Oral surgery is the generic term for any surgery in the oral cavity.
Oral surgery is a special subject in the area of odontology. Oral surgery entails any surgery in the oral cavity. Oral surgery may include:
- Implant dentistry
- Extraction of wisdom teeth
- Parodontal operation
- Elevation the sinus base
The surgery outlined above is always carried out with local anaesthetics. A narcosis is not necessary. Before any oral surgery we recommend our patients to take 500mg Mefenacid as it may mitigate pain and inflammation.
As surgery always involves an incision (cut), local swellings are often observed in the aftermath. The swelling usually increases during the first three days and then slowly begins to wear off.
Of course you will receive pain relievers after an operation to ensure a healing of any wounds with as little pain as possible. The senasation of pain is normal once the effect of the injection has worn off. The prescribed pain reliefer is to be taken according to instructions. Should the pain not have worn off after 3 to 5 days, the wound must be examined.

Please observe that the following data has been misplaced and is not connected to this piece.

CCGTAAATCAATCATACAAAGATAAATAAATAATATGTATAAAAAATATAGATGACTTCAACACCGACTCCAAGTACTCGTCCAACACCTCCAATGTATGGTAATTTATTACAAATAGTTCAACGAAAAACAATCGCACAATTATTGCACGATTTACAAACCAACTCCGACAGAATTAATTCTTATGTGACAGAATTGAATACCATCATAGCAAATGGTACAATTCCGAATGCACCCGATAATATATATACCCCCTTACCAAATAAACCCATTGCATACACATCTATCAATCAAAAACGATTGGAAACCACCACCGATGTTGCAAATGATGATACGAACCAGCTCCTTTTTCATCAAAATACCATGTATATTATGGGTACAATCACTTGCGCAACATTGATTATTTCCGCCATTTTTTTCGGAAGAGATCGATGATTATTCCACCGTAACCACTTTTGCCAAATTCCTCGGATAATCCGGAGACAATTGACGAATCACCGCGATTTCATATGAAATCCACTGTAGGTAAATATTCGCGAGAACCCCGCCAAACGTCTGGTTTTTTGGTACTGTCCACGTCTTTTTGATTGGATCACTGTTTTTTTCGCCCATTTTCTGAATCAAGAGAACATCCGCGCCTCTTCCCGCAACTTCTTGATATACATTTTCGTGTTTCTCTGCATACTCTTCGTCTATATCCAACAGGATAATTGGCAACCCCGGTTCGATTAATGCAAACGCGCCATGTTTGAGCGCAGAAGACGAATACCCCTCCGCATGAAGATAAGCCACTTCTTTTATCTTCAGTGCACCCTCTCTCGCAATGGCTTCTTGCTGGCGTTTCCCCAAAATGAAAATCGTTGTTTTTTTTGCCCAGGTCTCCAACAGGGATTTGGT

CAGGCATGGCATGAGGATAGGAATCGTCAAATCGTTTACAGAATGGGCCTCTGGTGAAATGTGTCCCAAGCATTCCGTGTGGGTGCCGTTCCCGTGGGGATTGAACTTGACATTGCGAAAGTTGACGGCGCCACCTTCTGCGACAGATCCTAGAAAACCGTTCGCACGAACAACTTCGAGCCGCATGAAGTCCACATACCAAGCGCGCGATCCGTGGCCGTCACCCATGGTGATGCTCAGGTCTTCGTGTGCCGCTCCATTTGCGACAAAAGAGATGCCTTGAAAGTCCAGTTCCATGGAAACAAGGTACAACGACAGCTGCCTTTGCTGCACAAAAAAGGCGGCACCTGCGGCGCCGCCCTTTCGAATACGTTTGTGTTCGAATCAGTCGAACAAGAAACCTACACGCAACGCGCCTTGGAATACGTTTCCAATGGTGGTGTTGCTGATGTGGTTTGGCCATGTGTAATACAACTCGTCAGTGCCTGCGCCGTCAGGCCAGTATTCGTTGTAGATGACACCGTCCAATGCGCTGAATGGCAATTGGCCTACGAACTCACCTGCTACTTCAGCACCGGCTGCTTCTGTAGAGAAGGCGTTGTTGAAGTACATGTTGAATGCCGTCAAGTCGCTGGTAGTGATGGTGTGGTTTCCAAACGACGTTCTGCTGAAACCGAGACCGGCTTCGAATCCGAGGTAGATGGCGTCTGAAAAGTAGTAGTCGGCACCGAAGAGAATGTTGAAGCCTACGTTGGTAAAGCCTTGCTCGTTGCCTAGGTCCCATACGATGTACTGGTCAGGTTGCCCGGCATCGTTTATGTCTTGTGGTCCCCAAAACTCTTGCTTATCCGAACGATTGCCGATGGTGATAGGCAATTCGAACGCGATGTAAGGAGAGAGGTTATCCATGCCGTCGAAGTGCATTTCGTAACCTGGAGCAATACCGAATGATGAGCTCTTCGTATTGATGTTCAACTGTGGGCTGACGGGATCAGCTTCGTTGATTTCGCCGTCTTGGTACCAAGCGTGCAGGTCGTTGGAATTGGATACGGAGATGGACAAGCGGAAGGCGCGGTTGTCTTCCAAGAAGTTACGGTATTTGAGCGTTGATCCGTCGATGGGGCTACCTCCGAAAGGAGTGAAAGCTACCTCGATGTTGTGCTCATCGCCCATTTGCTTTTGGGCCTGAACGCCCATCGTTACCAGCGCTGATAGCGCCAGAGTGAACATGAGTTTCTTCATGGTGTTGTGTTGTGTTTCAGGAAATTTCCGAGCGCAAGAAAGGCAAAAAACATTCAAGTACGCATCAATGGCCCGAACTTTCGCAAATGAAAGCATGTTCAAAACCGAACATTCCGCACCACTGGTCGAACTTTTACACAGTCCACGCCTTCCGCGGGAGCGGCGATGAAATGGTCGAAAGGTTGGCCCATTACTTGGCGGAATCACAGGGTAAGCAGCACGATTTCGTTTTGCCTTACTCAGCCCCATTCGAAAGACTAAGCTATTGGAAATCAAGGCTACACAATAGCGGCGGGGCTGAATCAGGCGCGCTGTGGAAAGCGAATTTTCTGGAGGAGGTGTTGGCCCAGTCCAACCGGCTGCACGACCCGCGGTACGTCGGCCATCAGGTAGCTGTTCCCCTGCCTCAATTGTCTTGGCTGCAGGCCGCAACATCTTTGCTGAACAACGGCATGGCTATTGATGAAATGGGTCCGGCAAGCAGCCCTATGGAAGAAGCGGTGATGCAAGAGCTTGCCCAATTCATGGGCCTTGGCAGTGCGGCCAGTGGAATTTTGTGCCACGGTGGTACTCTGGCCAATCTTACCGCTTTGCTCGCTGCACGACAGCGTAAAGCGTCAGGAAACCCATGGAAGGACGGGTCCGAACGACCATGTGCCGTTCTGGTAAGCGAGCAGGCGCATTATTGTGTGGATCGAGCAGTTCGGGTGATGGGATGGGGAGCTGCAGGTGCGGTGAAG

Secondary bleeding and traces of blodd in your saliva during the first couple of days are quite normal and no reason to be alarmed. Should you experience an unexpected strong secondary bleeding, please bite on the sterile pad, which we will provide you with for 15-20 minutes and make sure your head is positioned high. Further you should sit down and cool down. Should the bleeding still not wear off, please notify us immediately.
To reduce swellings we recommend to cool the swollen area. So called cold-packs have proven to be the easiest an best way to cool a swelling.
A wound which has been closed with several stitches should preferably not be cleaned with a toothbrush. During the first couple of days we recommend chemical cleaning by using a mouth lavage. This does not mean however, that the rest of the teeth should not be cleaned with a toothbrush. On the contrary, optimal mouth hygiene is the foundation for the success of every operation.
Oerations in the area of the upper jaw bear the risk of opening the maxillary sinus. In case of an open maxillary sinus you may by no means blow your nose as this would cause the wound to reopen and cause air to leak into the surrounding tissue.
Following guidelines may allow an unproblematic healing of the wound:
- No smoking during the first 10 days
- Eating and drinking only after the anesthesia has worn off
- No hot food or drinks during the first 48 hours
- No physical efforts
- Avoid any impact of heat, such as sauna, solarium or sunbath